SAVINGCOUNTRYMUSIC.COM: Album Review – Valerie June’s “The Order of Time”
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SAVINGCOUNTRYMUSIC.COM: Album Review – Valerie June’s “The Order of Time”

SAVINGCOUNTRYMUSIC.COM: Album Review – Valerie June’s “The Order of Time”

Valerie June is the kind of cool everybody wants to be. She started out as roots music’s own little special creature with her primitive country Gospel soul songs—an unearthed gem of Americana made that much more cherished because it was a personal discovery way before the general population caught on. She was both unique and familiar, rootsy and fresh, and almost immediately destined to not be contained within a narrow collection of listeners “in the know” in American roots. It was too cool. The music, and just her image was exactly the type of hipness Coca-Cola and Calvin Klein underwear commercials crave. As has been the way for other independent artists, Valerie June got more exposure though a JCPenny spot and the Shazam app than she did mainstream radio. But she got it.

Now you see her all over the place. She’s gracing the cover of Spotify playlists and songwriter magazines. It’s incredible where you’ll see Valerie June’s visage show up. It’s because she looks cool with her gaggle of stylized dreadlocks and is a symbol of diversity. It’s the type of the diversity the hoity-toity upper crust music listener likes to assure themselves they’re into, even if they don’t particularly understand the music. With Dan Auerbach of The Black Keys producing her first record, Valerie June went from underground country Gospel roots to getting invites from every major festival in the country. It was almost enough to be off putting for the greasy independent-minded country fan if the music wasn’t so good.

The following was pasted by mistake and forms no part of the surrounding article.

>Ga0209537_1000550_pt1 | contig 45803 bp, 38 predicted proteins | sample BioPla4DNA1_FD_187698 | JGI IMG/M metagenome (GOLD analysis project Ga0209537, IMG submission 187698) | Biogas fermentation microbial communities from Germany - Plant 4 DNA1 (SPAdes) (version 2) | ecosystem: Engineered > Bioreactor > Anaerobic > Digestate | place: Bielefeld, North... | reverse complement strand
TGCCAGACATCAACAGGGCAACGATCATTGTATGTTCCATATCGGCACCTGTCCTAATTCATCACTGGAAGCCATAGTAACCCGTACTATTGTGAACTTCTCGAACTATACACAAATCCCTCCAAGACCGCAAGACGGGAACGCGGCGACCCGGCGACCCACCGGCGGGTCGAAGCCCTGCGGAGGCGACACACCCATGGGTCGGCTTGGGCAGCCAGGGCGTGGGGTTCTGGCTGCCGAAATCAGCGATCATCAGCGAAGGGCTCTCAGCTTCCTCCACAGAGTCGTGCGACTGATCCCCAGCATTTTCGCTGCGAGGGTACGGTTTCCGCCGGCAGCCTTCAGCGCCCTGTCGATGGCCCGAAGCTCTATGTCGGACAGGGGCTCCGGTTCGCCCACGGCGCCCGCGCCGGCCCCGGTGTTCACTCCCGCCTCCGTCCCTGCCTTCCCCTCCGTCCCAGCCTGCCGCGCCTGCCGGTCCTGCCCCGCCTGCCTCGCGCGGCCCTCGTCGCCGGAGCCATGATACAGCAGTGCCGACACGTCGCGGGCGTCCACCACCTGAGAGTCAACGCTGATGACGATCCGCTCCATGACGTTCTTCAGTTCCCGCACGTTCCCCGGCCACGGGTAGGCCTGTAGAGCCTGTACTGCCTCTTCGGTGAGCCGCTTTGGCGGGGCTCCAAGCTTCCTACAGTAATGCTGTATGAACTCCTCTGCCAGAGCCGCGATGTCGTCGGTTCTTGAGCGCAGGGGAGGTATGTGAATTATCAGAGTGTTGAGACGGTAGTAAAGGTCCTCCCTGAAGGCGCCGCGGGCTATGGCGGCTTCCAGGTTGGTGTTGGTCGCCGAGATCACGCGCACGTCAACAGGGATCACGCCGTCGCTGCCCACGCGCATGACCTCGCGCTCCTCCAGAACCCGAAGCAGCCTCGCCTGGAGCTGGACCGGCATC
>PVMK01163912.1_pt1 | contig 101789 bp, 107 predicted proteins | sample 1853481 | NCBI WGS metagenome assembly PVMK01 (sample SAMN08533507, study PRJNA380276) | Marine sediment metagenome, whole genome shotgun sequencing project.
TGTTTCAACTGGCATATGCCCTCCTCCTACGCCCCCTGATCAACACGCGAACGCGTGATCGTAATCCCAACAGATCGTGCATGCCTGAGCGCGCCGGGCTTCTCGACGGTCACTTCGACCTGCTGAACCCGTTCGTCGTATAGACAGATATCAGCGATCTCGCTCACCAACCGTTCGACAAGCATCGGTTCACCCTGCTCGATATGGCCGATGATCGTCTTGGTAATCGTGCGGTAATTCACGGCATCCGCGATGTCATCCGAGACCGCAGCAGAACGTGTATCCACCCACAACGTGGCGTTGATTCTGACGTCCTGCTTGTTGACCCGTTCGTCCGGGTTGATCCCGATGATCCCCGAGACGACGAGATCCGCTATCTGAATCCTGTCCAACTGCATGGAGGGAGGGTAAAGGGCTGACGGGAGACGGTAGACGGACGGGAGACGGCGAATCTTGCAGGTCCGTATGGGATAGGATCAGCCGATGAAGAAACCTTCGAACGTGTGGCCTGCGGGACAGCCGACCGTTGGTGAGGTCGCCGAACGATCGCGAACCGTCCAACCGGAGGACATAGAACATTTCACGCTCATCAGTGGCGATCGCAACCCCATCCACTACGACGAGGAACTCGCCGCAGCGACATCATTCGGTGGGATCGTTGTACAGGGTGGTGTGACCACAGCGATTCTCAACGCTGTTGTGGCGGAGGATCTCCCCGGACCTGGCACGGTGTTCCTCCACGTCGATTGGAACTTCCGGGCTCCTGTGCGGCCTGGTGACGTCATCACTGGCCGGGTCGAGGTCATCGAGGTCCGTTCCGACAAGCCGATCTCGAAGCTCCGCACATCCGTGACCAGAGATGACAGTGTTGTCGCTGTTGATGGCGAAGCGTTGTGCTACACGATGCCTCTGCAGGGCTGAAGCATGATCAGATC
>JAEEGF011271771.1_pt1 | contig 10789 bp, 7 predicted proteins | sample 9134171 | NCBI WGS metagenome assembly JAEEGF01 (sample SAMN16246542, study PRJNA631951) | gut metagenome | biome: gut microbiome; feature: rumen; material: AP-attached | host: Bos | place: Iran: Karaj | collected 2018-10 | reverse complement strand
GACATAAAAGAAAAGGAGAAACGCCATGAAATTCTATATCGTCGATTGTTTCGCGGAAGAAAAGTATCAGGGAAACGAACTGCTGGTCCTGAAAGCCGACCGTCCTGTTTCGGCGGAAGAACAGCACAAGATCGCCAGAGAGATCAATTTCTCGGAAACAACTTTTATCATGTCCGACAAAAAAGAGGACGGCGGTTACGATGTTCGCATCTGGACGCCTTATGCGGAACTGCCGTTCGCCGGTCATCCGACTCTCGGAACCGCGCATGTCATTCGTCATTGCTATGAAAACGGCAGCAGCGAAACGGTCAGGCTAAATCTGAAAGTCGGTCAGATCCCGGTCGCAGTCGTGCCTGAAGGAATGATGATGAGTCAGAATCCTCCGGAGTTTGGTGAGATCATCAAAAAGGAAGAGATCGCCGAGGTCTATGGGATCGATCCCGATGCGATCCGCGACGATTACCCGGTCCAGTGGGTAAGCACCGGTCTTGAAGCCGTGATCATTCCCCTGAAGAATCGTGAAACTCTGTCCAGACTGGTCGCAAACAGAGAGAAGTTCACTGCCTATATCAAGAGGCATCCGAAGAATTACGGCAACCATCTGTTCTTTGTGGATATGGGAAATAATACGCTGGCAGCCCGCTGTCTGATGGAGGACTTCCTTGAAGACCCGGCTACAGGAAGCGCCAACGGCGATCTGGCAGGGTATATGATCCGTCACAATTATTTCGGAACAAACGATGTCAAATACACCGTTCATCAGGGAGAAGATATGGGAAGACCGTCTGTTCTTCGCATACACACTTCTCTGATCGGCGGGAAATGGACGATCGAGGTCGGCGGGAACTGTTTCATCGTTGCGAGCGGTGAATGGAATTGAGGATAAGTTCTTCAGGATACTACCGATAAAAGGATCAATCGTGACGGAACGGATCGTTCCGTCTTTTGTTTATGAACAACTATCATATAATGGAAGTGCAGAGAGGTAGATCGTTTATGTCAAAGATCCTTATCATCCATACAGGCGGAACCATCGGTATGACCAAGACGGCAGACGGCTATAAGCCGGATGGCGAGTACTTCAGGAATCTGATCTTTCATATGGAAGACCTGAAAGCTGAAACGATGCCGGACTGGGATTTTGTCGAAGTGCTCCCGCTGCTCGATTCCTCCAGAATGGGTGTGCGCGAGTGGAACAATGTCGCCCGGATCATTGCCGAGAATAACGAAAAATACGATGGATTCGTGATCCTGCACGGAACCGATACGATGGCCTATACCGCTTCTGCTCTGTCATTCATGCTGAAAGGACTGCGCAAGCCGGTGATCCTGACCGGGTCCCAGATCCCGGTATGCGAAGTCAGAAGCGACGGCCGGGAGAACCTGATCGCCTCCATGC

By the time Valerie June’s second major release The Order of Time arrived, her mystique was preceding her. She made the perfect image to put as the avatar on your think piece about the type of diversity we need in the Trump era, assigning all sorts of assumed leanings to her and her music to get their point across, and glossing over the fact that she is still a very Southern, traditionally-raised artist from the cradle of the Mississippi river who is not particularly media savvy, or even politically active with her music. The first song off of The Order of Time starts, “Pile in the church pew rows. Grand makes the bestest rolls.” But she’s still cool.

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